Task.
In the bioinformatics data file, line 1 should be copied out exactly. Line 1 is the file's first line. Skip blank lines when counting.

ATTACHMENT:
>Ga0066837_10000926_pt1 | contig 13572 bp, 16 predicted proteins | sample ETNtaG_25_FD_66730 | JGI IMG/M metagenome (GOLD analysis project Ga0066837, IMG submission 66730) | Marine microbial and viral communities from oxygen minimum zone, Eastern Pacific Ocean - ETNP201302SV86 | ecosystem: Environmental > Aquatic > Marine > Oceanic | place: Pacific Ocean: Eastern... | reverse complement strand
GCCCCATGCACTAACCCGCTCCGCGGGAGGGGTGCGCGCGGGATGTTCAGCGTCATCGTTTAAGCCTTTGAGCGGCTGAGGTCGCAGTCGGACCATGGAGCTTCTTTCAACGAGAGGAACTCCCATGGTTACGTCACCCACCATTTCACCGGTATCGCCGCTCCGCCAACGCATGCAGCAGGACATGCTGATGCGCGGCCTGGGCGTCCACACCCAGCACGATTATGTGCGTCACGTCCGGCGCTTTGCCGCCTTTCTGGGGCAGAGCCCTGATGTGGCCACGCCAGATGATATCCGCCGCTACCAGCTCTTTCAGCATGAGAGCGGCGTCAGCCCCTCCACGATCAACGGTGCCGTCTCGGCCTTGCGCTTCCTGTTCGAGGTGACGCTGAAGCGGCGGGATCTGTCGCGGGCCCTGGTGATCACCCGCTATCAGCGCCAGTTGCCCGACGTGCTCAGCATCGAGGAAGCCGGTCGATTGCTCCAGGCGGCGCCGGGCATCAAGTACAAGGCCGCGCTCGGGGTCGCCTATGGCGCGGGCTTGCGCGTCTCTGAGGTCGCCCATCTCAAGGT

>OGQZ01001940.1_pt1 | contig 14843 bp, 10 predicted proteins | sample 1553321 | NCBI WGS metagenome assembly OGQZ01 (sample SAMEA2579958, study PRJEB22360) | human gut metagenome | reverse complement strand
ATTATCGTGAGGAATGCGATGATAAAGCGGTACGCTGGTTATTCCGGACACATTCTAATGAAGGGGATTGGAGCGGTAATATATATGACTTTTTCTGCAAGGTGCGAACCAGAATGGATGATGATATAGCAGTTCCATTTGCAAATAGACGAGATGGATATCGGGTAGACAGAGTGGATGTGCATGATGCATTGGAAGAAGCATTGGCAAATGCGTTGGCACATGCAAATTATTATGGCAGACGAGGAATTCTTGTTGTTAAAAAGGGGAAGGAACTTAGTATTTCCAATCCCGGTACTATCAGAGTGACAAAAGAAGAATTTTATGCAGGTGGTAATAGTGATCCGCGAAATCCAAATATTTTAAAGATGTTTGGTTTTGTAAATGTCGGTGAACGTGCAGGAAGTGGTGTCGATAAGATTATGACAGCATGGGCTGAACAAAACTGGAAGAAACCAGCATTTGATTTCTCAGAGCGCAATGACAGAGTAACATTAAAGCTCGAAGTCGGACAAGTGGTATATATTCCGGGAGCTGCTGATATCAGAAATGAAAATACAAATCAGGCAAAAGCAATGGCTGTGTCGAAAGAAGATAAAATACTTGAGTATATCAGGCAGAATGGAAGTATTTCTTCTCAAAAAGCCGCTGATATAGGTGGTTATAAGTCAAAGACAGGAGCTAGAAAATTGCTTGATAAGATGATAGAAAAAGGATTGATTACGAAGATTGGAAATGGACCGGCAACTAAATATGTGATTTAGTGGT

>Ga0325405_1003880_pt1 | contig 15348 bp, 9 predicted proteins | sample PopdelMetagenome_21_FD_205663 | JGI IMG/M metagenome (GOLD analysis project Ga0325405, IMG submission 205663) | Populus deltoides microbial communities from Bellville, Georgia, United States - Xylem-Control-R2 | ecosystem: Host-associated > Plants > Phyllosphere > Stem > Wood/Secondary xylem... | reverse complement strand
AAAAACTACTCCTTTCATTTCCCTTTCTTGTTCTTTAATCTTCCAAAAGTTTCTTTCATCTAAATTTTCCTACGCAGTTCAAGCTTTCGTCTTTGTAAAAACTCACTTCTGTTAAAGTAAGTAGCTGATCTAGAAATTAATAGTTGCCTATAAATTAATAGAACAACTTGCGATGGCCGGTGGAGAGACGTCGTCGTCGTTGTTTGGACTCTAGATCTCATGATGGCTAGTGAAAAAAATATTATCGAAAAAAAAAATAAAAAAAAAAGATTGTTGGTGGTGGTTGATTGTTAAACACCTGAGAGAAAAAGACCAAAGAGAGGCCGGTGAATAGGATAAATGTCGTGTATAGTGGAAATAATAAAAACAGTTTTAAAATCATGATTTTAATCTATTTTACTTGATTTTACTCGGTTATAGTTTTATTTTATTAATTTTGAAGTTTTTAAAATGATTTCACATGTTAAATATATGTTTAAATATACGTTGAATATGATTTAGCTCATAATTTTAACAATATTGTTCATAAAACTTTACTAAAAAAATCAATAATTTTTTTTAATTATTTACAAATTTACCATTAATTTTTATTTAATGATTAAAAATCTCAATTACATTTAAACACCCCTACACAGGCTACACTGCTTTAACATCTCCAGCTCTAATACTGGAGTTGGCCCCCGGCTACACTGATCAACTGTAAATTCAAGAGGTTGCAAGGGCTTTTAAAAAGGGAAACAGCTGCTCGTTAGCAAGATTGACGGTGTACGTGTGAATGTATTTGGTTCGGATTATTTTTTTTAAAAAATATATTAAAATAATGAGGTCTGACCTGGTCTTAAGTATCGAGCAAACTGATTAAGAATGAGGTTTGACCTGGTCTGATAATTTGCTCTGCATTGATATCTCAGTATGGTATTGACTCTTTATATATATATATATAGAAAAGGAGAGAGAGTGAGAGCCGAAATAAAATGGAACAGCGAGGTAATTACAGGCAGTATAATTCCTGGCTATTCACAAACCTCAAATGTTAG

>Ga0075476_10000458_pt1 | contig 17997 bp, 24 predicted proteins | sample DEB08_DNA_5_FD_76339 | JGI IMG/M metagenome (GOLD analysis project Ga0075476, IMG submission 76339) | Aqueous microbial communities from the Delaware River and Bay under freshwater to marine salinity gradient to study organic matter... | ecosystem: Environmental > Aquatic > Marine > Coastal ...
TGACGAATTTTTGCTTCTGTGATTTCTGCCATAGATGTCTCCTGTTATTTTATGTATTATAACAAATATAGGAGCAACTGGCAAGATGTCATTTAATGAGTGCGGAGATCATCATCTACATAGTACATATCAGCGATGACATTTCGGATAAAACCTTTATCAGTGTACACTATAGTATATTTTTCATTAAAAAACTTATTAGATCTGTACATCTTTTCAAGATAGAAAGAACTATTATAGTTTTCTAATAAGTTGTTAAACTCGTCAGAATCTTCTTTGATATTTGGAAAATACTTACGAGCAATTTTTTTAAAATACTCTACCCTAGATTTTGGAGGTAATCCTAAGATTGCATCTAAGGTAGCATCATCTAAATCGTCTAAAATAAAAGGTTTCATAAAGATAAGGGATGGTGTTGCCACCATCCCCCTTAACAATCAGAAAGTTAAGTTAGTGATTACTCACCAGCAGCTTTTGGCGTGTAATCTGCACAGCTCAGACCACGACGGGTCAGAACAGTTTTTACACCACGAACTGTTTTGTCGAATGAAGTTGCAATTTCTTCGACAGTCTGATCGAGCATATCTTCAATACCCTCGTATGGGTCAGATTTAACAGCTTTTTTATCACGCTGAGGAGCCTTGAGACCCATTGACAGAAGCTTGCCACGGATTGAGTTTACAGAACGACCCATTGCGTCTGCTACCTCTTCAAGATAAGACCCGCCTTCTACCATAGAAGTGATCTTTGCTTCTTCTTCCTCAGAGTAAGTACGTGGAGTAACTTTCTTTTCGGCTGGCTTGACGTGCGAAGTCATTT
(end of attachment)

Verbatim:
>Ga0066837_10000926_pt1 | contig 13572 bp, 16 predicted proteins | sample ETNtaG_25_FD_66730 | JGI IMG/M metagenome (GOLD analysis project Ga0066837, IMG submission 66730) | Marine microbial and viral communities from oxygen minimum zone, Eastern Pacific Ocean - ETNP201302SV86 | ecosystem: Environmental > Aquatic > Marine > Oceanic | place: Pacific Ocean: Eastern... | reverse complement strand